Does your smartphone mean more to you than your folks?

A new study has revealed that people are more attached to their devices than their own family members

Almost one third of people value their smartphones more than their parents, research has revealed.

A study conducted on behalf of Kaspersky Lab by the universities of Wurzburg and Nottingham Trent asked people to rank the importance of elements like family, friends, pets and electronic devices.

Using an online tool called PORD (Positioning Relations and Devices), participants were told to place an icon on a chessboard representing themself.

They then positioned icons representing people and devices relative to how important they felt they were, with closer proximity designating higher importance.

The results showed that 29.4 per cent of the study's participants ranked their smartphones of equal or greater importance to them than their own parents.

Furthermore, over 20 per cent said their smartphone was of equal or greater importance to their partner, while more than 15 per cent of subjects viewed their smartphone as equally important to themselves.

"This latest experiment further proves the strong emotional connection we have with our phones," said Kaspersky Lab's principal security researcher, David Emm.

"Another interesting finding was that people rate their smartphones as far more important to them as laptops or other devices that hold the same degree of information, highlighting the symbolic role our phones have for us as digital companions, forever at our side."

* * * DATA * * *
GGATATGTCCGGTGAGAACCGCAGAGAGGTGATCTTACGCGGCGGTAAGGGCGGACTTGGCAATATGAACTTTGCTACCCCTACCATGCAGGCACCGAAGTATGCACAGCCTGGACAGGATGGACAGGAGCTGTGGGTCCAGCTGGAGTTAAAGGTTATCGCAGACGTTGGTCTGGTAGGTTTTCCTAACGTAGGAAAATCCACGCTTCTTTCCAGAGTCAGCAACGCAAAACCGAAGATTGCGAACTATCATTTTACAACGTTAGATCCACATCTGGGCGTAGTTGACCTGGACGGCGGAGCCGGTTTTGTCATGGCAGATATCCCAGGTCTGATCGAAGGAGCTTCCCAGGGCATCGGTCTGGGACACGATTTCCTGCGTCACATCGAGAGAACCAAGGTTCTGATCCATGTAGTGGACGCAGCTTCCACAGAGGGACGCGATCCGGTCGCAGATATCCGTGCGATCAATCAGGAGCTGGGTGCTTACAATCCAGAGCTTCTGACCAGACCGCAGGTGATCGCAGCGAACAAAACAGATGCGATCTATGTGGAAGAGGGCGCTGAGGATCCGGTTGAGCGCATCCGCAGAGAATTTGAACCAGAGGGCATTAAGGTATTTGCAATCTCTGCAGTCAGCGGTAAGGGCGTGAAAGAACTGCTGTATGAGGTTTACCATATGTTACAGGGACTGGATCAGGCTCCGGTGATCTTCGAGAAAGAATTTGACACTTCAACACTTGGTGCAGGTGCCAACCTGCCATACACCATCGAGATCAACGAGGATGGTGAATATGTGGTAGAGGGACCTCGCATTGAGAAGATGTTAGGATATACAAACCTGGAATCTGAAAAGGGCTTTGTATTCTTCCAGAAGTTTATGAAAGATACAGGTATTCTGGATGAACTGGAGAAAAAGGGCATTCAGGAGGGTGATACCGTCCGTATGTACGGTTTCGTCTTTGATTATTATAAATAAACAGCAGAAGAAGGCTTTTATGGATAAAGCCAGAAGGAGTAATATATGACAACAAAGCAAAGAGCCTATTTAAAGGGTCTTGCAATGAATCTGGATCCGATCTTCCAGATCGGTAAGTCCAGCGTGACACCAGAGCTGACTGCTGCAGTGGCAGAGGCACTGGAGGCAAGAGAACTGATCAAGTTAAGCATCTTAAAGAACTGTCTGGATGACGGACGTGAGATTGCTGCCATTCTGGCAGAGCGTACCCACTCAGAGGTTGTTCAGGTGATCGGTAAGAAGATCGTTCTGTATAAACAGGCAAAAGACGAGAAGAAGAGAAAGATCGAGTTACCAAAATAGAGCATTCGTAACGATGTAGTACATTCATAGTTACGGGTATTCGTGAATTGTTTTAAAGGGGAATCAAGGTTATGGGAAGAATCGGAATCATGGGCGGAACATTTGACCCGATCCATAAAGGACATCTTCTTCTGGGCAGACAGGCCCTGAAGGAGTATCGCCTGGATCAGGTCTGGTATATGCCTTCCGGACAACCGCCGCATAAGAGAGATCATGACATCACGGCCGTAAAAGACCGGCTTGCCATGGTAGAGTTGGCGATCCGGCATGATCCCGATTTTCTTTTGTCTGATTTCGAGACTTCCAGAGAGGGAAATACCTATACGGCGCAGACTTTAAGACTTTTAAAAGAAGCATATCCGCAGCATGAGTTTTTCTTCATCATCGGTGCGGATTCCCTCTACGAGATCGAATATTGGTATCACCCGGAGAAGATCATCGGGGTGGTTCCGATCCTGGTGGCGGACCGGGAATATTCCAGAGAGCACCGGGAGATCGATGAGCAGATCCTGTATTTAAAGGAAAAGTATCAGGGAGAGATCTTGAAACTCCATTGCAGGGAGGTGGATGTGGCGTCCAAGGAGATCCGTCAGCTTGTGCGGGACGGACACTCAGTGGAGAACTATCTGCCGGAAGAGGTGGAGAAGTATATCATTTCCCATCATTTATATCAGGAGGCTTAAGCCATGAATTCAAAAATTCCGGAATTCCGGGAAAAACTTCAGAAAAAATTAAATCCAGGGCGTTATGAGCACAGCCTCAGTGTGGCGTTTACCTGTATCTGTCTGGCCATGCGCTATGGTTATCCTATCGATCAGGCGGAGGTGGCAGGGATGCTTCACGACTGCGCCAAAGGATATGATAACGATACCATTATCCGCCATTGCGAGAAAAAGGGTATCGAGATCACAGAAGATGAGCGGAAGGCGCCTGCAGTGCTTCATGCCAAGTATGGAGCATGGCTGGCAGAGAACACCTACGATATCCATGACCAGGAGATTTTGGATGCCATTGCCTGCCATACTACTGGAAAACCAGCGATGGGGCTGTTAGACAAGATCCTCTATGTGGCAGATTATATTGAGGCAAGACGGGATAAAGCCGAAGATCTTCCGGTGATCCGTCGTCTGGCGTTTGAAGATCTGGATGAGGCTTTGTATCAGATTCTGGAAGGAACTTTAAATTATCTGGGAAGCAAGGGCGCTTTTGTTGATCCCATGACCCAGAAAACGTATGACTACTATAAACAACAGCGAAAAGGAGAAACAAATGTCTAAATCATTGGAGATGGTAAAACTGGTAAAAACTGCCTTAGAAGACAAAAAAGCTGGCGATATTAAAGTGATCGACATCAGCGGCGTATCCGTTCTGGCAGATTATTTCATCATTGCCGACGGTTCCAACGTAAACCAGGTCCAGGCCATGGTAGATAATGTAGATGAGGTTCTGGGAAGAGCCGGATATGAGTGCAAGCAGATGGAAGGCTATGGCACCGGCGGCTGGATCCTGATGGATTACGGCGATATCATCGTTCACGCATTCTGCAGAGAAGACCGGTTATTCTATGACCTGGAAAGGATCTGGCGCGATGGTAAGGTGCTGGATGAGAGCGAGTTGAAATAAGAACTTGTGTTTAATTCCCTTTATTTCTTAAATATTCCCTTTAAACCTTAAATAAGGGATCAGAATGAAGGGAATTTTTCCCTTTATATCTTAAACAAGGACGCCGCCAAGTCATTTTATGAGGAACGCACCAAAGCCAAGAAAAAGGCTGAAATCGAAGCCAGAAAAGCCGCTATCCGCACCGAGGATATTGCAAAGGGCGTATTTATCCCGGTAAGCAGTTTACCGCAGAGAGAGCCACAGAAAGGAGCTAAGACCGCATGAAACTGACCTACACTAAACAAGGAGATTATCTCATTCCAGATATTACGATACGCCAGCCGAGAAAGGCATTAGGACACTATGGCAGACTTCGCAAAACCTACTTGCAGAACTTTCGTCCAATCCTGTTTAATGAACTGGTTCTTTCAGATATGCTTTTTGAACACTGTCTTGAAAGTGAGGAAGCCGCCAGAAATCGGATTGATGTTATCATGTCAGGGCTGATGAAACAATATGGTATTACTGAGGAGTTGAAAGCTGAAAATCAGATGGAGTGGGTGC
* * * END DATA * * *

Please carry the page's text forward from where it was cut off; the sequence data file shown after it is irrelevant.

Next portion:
Despite this apparent connection, however, a separate experiment carried out as part of the same study showed that we are worryingly nonchalant about handing over access to our beloved devices.

In this experiment, participants were sat in a waiting room, before being asked for their height (as a distraction tactic) and their phone's PIN code. A staggering 93 per cent handed over the code, with the majority not even questioning it.

"This is worrying," said Astrid Carolus, media psychologist at the University of Wrzburg and leader of the study, "because it suggests that we are willing to put our digital friends -- and the data they hold - at risk."

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